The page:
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British Shows Invade US TV


BBC America will broadcast three British fantasy/sci-fi shows later this year.

Survivors, which completed its first, six-episode season on BBC1 in the UK just before Christmas, is an remake/update of a 7os BBC show of the same name, created by Terry Nation, who also created Blake’s 7 and co-created Doctor Who’s deadliest foes, The Daleks.

The post-apocalyptic drama, follows a small group of strangers who band together to survive in the aftermath of a virus that wipes out 99.9% of the human race.

As they struggle to start over they face not only a struggle to find food and water, but also find themselves under threat from other survivors and, in some cases, their own troubled pasts.

A second six-episode season has been ordered by the BBC and will air in the UK later this year.

Being Human is a quirky drama/horror about three 20-something flatmates, a ghost, a vampire and a werewolf, as they struggle to live normal lives and avoid their secret double lives being exposed.

The first six-episode series is currently airing on BBC3 in the UK.

Finally, BBC America will broadcast the 10-episode season three of Primeval, which is due to air on the UK’s ITV1 in the Spring.

The first two seasons of the show, 13 episodes in total, about a team of experts who battle dinosaurs that emerge into modern-day London through a time anomaly, aired last year in the States.

BBC America has already announced it will be screening the first season of Ashes To Ashes, the sequel to the BBC version of Life On Mars, later this year. Season two of Ashes To Ashes is due to air on BBC1 in the Spring.

 

 

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The Show WILL Go On…


So far, we’ve looked at the TV shows that have already been cancelled this season and the ones with their future hanging in the balance.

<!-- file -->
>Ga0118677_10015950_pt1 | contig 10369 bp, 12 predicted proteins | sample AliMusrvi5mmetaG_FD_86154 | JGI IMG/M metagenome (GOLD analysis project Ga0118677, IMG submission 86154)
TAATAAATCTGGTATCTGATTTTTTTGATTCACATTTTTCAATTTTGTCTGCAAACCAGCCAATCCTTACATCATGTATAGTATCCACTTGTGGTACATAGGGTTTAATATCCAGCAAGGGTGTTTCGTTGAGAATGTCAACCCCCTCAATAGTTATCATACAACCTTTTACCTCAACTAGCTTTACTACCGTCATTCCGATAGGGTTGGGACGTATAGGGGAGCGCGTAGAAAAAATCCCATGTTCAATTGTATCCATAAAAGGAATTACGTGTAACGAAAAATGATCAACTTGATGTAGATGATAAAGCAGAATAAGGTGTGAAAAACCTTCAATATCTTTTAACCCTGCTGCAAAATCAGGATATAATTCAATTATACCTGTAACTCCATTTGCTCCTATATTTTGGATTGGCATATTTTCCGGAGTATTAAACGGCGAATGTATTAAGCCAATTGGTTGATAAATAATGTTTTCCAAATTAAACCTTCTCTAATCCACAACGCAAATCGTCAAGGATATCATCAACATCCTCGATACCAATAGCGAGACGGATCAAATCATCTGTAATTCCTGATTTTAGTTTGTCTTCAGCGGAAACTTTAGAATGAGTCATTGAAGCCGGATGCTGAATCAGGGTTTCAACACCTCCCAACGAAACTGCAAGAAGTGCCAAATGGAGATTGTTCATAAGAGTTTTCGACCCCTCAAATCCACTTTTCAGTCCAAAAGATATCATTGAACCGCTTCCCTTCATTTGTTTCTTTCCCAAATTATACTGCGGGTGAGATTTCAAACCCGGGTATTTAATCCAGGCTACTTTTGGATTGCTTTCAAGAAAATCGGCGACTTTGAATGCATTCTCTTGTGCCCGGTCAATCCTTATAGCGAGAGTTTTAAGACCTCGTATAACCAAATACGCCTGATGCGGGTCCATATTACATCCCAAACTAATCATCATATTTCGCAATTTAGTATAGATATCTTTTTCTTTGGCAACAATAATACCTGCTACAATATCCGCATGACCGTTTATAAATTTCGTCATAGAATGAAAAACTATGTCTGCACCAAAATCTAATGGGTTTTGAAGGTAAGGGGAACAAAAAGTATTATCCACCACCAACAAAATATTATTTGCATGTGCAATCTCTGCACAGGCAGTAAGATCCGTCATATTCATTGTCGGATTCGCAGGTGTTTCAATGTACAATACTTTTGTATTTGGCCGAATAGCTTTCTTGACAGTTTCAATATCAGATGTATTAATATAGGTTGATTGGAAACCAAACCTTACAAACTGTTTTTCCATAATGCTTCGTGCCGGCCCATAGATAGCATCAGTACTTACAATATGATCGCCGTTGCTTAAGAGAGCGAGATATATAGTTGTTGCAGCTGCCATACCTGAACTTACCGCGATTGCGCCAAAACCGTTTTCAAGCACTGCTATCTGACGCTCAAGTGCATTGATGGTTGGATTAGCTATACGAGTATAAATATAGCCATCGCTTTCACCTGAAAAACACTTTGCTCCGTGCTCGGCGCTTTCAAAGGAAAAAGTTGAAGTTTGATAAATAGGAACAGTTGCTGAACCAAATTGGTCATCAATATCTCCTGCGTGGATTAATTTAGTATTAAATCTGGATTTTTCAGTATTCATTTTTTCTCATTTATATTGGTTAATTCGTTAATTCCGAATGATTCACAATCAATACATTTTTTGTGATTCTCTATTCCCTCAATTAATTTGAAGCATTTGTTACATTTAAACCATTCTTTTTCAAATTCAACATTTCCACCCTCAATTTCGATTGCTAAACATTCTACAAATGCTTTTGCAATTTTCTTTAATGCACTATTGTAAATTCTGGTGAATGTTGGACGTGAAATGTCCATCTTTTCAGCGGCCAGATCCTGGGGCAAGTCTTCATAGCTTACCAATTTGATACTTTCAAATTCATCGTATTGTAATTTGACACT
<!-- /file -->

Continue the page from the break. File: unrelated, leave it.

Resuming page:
So to round off our mid-season round-up, here’s some better news for the new year, as we take a look at the TV shows that have a brighter future (at least for now).

Mad Men (AMC): Possibly the finest TV show currently in production, this character-led drama about advertising executives in early-60s new York simply oozes quality. Series creator and main writer Matthew Weiner has said that the show will run for five seasons (network permitting) and cover 10 years in the lives of the characters.

Season two ended its run earlier this year, with ratings that grew from season one (almost doubled, in fact). AMC have ordered a third season – however Weiner reportedly has been playing hardball, looking for a pay rise to reflect the critical and ratings success of the show, and whether he will still be in charge when it returns is somewhat unclear.

Dexter (Showtime): Superior drama, with a vein of dark humour running through it, starring Six Feet Under’s Michael C Hall as a serial killer who works a blood-spatter analyst for the Miami police department. Season three recently ended its run and the network has committed to at least two further seasons, of 12 episodes each.

Caprica (SciFi): This prequel to the highly acclaimed Battlestar Galactica re-imagining was in development hell for a long time and looked doomed but the SciFi network in the US has finally given the green light to the show after a pilot episode was made. It’s unlikely to hit our screens until 2010, however.

Billed as more of a family drama than a space opera, Caprica is set 51 years before the Cylon attack that kicked off the Battlestar Galactica story and tells the story of two families (one of them led by the father of future BSG commander William Adama and grandfather 0f Apollo) and their role in the creation of the Cylons.

Survivors (BBC): The remake/re-imagining of the classic 1970s British show – created by Terry Nation (the man who created Blake’s 7– The Cathode Ray Choob’s all-time favourite TV show – and Doctor Who‘s deadliest foes, the Daleks) – about the survivors of a plague that wipes out 99.9% of the human race has been renewed for a second 6-part season.

Burn Notice (USA): This Miami-set tongue-in-cheek drama, about a spy inexplicably cast adrift by his bosses and left to fend for himself, has earned a 16-episode third-season order from the USA network.

Fringe (Fox): The new show from Lost/Alias’s JJ Abrams, about an FBI agent who teams up with a brilliant but mentally unstable and amoral scientist and his estranged son to investigate crimes involving cutting-edge fringe science (concepts that blur the boundary between science fact and science fiction,such as telepathy, levitation, reanimation, genetic mutation), which seem to be part of a wider global conspiracy.

Solid, if unremarkable, viewing figures ensured that the show was picked up for a full 22-episode season order early on in its run.

Sanctuary (SciFi): Endearingly old-fashioned storytelling and cost-cutting use of green-screen technologyto digitally create the locations are the trademarks of this show, which began life as a series of webisodes broadcast over the internet before being picked up by the American SciFi TV network.